Economic Injury Disaster Loans and Grants – Additional Funding Opportunity Available to Nonprofits

NOTICE – This article has not been updated to reflect new legislation passed by Congress on December 21, 2020.  That legislation could significantly affect the content of this article.  We plan to update this article during January 2021 to reflect the impact of the new legislation.

April 9, 2020

Mike Lee, CPA
Dale Houser, CPA
Danny Johnson, CPA

The Coronavirus Aid, Relief, and Economic Security Act (CARES Act) includes a number of relief measures which may be helpful to nonprofit organizations. One such measure is an expansion of the Economic Injury Disaster Loan (EIDL) Program offered under Section 7(b) of the Small Business Act.

What is the EIDL Program?

The EIDL Program is a lending program administered by the Small Business Administration (SBA) to help nonprofit organizations (and other specified organizations) overcome the loss of revenue caused by disasters or emergencies, including the Coronavirus (COVID-19). All fifty states have been declared disaster areas for purposes of the EIDL Program.

What can EIDL loans be used to pay?

EIDL funds may be used to pay fixed debts, payroll (but see next sentence), accounts payable, and other bills that cannot be paid due to a decline in revenue. Organizations are eligible for both EIDL loans and forgivable loans under the separate Paycheck Protection Program (PPP); however, proceeds from the loans cannot be used to pay the same expenses (in other words, you cannot “double dip” with respect to the use of funds). EIDL funds may not be used to refinance other long-term debt or to expand facilities.

How much is my organization eligible for?

It depends. Loans made under the EIDL Program can provide up to $2 million in assistance to nonprofits. Eligible organizations may also request an emergency grant of up to $10,000 (the grant is actually in the form of a loan advance which does not need to be repaid). See additional information on the emergency grant below.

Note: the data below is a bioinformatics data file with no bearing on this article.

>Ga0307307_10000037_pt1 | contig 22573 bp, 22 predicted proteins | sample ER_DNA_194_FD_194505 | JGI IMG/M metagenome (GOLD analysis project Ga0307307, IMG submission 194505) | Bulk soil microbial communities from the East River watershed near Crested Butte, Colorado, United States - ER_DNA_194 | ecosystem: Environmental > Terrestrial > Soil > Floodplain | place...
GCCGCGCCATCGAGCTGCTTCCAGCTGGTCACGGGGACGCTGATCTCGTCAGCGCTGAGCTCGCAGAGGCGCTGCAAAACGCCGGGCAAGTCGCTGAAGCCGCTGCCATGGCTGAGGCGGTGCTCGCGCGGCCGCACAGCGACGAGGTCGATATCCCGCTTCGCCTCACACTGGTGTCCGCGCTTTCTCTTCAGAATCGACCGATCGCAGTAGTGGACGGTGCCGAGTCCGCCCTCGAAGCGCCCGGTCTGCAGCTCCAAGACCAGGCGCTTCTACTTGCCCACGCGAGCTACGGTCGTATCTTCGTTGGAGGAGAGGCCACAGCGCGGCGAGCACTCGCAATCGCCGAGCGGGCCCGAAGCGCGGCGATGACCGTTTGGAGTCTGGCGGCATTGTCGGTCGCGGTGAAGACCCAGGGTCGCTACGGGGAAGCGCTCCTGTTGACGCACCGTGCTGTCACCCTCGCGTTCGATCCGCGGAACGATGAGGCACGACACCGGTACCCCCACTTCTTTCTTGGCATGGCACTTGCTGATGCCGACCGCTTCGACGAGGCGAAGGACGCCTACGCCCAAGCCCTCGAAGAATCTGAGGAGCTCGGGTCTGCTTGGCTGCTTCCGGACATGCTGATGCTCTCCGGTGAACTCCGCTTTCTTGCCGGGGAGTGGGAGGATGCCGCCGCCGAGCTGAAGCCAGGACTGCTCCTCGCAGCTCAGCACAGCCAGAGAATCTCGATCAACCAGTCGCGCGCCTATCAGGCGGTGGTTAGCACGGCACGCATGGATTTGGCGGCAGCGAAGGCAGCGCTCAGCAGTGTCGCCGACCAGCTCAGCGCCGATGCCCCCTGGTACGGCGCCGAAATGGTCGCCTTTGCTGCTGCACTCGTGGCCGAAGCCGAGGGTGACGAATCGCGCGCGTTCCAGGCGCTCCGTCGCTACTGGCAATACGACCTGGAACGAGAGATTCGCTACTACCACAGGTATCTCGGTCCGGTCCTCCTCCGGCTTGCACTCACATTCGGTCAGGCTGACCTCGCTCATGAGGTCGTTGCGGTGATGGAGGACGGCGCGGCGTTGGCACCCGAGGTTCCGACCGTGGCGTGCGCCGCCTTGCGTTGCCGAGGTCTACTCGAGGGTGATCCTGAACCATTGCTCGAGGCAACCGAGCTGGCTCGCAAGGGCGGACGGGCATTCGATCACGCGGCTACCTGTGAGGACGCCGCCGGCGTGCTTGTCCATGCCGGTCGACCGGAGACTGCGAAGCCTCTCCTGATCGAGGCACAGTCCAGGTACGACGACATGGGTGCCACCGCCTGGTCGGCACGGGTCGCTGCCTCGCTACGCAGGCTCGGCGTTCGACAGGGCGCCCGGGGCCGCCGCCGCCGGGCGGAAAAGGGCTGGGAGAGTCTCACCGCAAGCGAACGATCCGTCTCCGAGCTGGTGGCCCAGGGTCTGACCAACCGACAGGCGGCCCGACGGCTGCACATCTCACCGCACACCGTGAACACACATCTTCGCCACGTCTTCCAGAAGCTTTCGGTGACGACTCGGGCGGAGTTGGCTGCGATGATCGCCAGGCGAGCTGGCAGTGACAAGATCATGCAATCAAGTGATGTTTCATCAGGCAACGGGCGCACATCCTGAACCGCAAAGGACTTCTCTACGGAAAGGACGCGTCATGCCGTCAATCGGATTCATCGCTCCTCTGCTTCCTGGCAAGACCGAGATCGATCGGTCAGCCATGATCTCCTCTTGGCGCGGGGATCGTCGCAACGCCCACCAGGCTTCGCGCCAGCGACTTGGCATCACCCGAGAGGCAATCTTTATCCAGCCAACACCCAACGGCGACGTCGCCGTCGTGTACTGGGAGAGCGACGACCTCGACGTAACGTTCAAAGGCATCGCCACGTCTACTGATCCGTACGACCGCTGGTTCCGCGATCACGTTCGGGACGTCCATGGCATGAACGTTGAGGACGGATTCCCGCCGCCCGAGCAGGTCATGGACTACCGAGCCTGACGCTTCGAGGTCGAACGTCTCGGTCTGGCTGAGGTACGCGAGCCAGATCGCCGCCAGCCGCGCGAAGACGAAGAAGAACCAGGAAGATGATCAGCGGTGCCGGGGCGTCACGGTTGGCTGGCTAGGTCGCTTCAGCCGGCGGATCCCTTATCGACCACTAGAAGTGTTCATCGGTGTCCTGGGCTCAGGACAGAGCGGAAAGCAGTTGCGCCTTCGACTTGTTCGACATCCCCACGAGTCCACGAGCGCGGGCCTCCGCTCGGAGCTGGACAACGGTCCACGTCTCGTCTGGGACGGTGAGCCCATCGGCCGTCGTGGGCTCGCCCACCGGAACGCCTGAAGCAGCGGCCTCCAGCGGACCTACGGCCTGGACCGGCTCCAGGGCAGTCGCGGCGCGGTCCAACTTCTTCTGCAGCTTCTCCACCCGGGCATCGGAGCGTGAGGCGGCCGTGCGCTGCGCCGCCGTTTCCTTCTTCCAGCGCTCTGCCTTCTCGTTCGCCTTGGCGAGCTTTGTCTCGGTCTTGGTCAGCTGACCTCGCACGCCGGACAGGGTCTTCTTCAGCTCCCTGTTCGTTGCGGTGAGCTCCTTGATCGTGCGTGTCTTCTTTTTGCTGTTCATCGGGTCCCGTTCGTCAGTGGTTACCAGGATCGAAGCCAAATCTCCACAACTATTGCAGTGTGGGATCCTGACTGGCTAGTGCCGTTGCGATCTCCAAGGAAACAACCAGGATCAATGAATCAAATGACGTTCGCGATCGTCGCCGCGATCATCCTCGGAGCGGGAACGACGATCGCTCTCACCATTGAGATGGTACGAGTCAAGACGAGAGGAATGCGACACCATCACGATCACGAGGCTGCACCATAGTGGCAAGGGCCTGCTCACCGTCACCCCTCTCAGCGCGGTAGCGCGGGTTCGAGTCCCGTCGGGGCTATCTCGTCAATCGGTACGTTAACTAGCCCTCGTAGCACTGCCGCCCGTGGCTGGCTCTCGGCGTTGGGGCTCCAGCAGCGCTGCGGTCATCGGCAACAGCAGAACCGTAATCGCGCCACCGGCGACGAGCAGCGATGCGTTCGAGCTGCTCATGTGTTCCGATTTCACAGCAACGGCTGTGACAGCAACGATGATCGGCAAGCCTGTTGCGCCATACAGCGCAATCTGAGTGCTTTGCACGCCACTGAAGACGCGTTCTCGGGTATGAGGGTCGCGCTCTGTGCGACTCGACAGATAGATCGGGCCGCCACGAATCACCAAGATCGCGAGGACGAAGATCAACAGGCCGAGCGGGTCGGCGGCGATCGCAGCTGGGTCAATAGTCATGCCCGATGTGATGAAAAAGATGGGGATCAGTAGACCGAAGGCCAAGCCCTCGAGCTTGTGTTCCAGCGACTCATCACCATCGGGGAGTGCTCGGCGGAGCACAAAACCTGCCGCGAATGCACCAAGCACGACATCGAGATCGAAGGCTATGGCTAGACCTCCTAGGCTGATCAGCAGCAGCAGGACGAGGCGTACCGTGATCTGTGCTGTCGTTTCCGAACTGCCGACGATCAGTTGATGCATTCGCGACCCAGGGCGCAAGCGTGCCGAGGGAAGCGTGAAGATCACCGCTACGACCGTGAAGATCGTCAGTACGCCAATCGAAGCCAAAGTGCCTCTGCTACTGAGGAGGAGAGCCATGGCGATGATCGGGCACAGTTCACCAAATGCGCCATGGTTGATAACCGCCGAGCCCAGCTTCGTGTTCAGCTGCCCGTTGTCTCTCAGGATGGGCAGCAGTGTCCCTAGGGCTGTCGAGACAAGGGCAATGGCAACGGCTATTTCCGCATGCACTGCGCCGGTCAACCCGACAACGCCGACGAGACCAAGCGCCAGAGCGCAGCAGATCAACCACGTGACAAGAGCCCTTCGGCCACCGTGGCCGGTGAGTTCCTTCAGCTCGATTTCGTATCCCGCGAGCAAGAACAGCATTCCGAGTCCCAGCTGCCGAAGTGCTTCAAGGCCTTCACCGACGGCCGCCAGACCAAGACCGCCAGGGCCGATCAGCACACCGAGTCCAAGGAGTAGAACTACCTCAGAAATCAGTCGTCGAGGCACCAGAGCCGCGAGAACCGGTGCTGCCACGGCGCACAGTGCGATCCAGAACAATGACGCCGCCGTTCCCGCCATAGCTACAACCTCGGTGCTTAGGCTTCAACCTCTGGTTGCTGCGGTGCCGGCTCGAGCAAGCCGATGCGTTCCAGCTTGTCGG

What are the repayment terms?

The interest rate for nonprofits is fixed at 2.75% per annum with repayment terms up to a maximum of 30 years (repayment terms are established on a case-by-case basis). SBA guidance indicates that payments are automatically deferred for one year.

Unlike PPP loans, EIDL loans are not forgivable.

Will my organization qualify for a loan under the EIDL Program?

Maybe. Most nonprofit organizations are eligible for the EIDL Program, without regard to size.

The SBA has issued guidance that removes any doubt about whether churches and other religious organizations are eligible to participate in the EIDL Program and affirms that such organizations will not be sacrificing their First Amendment or statutory rights if they request or receive a loan.

Pursuant to the CARES Act, a loan made under the EIDL program is allowable without a personal guarantee up to $200,000. In addition, the CARES Act states that the SBA may approve an applicant based solely on the credit score of the applicant and shall not require an applicant to submit a tax return or a tax return transcript for such approval (in other words, your organization must have a credit history acceptable to the SBA).

The organization will need to be able to demonstrate that it has suffered economic injury as a result of COVID-19. It is the authors’ understanding that economic injury is measured in relation to 2019 financial results, with no threshold of a percentage or dollar amount. Economic injury may possibly include financial harm caused by closing down, layoffs, or perhaps even experiencing an economic loss due to a decline in endowment value.

Your organization may be required to pledge collateral.

What do I need to know about the $10,000 emergency grant?

The emergency grant can be used to pay for any allowable purpose for a loan made under Section 7(b)(2) of the Small Business Act (see discussion above in the section entitled “What can EIDL loans be used to pay?”).

The grant is not required to be repaid, even if a loan application under the EIDL Program is subsequently denied by the SBA.

If an organization obtains both a loan under the PPP and the $10,000 emergency grant, the forgivable portion of the PPP loan must be reduced by $10,000 (in other words, an organization is not eligible to have both the entire PPP loan forgiven and have the benefit of the $10,000 grant).

The grant program expires December 31, 2020.

How do I apply for a loan or grant offered by the EIDL Program? Is the Program open now?

You can apply for an EIDL and Loan Advance here. The SBA is currently accepting loan applications.

Please visit our COVID-19: Legal and Regulatory Developments for Nonprofits webpage for the latest version of our summary of the key provisions of the CARES Act relevant to nonprofit organizations.


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